In recent months, another beloved member of our family has been afflicted with early stage dementia. Although it is hurtful to watch my aunt begin to decline, it has also brought some joyful moments into our lives. Between the repeated conversations and snippets of the present days come the stories of the past and her youth. Mixed in with those reminiscent moments are tales of her childhood, including accounts of my dad and grandfather. These narratives are ones I’ve never heard before and depict a look into the early life that she shared with two of her favorite men. My grandfather had passed away a few years before I was born, so I never had the privilege of meeting him or spending time in his presence. But in listening to the stories of a time gone by, I feel as if I have caught a glimpse of some tender moments in all of their lives. These fragments of my aunt’s memory have provided a chance to share in the impressions sustained inside her heart. And have warmed the cockles of mine.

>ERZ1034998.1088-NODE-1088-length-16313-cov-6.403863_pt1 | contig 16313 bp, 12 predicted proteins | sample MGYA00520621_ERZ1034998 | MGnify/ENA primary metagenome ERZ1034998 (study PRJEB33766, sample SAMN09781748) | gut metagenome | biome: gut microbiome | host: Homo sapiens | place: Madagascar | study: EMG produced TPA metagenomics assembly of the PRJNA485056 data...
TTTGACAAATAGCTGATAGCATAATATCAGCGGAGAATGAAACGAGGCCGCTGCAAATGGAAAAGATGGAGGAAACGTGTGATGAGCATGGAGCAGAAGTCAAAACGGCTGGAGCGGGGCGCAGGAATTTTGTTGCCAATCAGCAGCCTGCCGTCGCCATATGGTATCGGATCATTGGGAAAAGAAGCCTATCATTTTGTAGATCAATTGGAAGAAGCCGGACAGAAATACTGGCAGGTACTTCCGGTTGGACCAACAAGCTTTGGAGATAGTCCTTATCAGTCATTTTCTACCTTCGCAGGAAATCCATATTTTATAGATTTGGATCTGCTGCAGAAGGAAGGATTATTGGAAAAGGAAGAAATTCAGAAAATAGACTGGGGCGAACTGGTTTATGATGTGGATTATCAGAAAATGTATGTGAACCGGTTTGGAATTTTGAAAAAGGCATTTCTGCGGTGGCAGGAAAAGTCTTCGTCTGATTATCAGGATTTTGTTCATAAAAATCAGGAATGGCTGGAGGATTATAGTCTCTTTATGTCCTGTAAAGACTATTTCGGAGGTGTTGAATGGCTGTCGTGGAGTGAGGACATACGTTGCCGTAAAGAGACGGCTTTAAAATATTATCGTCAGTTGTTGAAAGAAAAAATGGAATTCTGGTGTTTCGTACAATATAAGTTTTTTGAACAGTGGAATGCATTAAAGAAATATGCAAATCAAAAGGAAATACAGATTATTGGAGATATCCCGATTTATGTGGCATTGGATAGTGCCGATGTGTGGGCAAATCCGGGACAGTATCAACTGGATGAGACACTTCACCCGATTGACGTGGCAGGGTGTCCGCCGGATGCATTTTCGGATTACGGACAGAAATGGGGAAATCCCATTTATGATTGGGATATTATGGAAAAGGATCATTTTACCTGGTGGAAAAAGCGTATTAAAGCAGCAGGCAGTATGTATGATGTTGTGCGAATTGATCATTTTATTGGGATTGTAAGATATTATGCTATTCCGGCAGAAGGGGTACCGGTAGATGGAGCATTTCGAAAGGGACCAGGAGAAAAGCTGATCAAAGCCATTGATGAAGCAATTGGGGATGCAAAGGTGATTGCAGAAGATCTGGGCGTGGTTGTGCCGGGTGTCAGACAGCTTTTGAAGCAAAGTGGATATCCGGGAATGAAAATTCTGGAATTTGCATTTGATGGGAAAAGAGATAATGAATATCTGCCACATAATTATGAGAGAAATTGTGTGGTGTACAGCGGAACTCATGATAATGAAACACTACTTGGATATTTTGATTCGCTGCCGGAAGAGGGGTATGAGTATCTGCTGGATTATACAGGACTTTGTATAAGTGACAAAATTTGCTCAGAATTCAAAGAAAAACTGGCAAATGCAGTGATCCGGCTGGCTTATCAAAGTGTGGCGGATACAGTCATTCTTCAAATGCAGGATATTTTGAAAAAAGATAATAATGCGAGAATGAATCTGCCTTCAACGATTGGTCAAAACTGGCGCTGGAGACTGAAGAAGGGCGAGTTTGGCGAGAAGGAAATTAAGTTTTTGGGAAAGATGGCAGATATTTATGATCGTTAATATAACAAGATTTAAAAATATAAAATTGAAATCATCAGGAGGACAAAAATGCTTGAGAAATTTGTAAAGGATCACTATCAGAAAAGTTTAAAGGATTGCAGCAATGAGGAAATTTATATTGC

As her mind travels down memory lane, she smiles in remembering her best-loved  people, places and things. She recalls the youthful pranks of siblings, days spent in the kitchen preparing holiday meals and the loving manner of a kind and caring father. In those moments of recollection, it appears as if her very being becomes illuminated and the damaging nature of the disorder loses its hold on her mind. In some ways, it has brought a familial gift of sorts. In the intermittent moments of memories captured from the past, a heartfelt sentiment is recalled. And the joy once felt is again displayed and shared by all.